7. Saws

Two handsaws that will cover most of your needs are a crosscut saw and a hacksaw. Tapering from heel (near the handle) to toe, crosscut saws, used for cutting across the grain of wood, vary in both length and teeth per inch. The longer the saw, the fewer strokes needed to finish the job.

The more teeth on the saw, the smoother the cut. A 12-tooth per inch tempered-steel crosscut saw that is 22 inches (56 centimeters) long is a good all-purpose saw. Hacksaws are for cutting metal. They come with replaceable blades, which also vary in tooth count (14 to 32 teeth per inch) and length (8 to 16 inches or 20 to 40 centimeters long). The thicker the metal, the fewer teeth the blade should have. A good all-purpose hacksaw has an adjustable frame that adapts to both blade lengths.

 

8. Framing square

The simplest carpenter’s square is an L-shaped steel ruler used to mark straight lines perpendicular to a board’s edge. The combination square is a versatile variant with a base that features a level and allows you to mark both 90- and 45- degree angles.

 

9. Putty knife

Whether you’re filling nail holes with spackling or scraping old paint from windowsills, a putty knife is a must for any toolbox. These come in various blade widths. A 2-inch (5-centimeter) knife is not too wide for scraping paint or old caulk, nor is it too narrow for spreading fillers.

 

10. Smoothing plane

Handheld planes, such as a block plane or bench plane, contain razor-sharp blades that lock in at adjustable angles. By drawing a plane evenly across wood, you can smooth and trim the surface or clean up the edges.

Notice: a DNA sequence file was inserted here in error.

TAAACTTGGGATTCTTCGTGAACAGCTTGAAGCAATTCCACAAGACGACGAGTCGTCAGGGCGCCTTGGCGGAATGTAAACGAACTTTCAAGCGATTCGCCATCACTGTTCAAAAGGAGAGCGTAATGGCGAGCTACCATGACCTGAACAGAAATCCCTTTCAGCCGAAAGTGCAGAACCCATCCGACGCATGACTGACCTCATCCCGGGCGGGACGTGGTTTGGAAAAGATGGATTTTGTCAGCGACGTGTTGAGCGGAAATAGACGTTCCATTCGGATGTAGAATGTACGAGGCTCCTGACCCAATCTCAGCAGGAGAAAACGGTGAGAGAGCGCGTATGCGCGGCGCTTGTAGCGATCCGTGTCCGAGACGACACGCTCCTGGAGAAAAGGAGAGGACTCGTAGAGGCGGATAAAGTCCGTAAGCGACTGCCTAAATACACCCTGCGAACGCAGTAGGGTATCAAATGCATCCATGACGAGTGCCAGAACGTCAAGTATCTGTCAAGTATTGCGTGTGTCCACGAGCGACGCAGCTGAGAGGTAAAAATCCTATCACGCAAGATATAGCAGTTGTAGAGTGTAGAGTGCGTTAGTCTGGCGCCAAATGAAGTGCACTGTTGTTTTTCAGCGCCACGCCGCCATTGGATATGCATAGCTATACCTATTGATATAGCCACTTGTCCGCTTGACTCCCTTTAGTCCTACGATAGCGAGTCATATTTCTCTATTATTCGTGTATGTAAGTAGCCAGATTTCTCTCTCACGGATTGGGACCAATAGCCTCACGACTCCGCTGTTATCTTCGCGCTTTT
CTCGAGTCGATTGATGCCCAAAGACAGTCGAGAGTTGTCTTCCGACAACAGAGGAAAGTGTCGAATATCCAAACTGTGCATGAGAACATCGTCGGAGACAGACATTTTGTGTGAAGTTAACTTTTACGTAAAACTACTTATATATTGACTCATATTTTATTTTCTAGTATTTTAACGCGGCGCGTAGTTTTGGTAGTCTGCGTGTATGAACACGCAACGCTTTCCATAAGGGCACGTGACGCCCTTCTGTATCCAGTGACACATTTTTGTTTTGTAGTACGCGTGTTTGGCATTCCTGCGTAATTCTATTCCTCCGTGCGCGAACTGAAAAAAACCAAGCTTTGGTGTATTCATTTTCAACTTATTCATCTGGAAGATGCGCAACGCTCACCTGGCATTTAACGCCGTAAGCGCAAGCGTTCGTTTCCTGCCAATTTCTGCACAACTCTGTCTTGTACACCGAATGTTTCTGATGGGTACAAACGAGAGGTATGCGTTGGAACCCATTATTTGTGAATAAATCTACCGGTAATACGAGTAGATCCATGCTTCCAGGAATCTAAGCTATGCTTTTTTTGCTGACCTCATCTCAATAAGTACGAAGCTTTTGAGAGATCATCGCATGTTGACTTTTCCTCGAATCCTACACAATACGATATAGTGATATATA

11. Clamps

Clamps are helpful for holding surfaces together while gluing or when you need a third hand for securing that piece of wood you’re working on. They come in many styles and sizes. Common household clamps are C-clamps, which have an adjustable threaded jaw that closes on a fixed jaw, and spring clamps, which can be opened and closed quickly by squeezing the handles.

 

12. Spirit level

A spirit level, which has a bubble of air inside a tube of liquid, can tell you if a surface is perfectly horizontal (level) or vertical (plumb). Levels come in different lengths. A 2-foot (60-centimeter) level is practical for household use.

 

13. Utility knife

Even if you’re just using it to slice up cardboard for recycling, a utility knife can be a handy tool to keep around. For safety’s sake, choose a model with a retractable blade. Standard blades are double-ended (reversible), and extras can often be stored safely and conveniently in the knife’s handle.

 

14. Chisel

A chisel is a sharp, precisely beveled tool used for deep-cutting or shaving wood. If you needed to mortise (or recess) a hinge in a doorjamb, you would tap on a chisel with a mallet. A 1⁄2-inch (1.25-centimeter) chisel is a good general-purpose tool.

 

15. Wire stripper

An electrician’s multipurpose tool has many uses, including cutting, stripping, and crimping wire. Small pliers on the nose also allow you to grip and twist wire.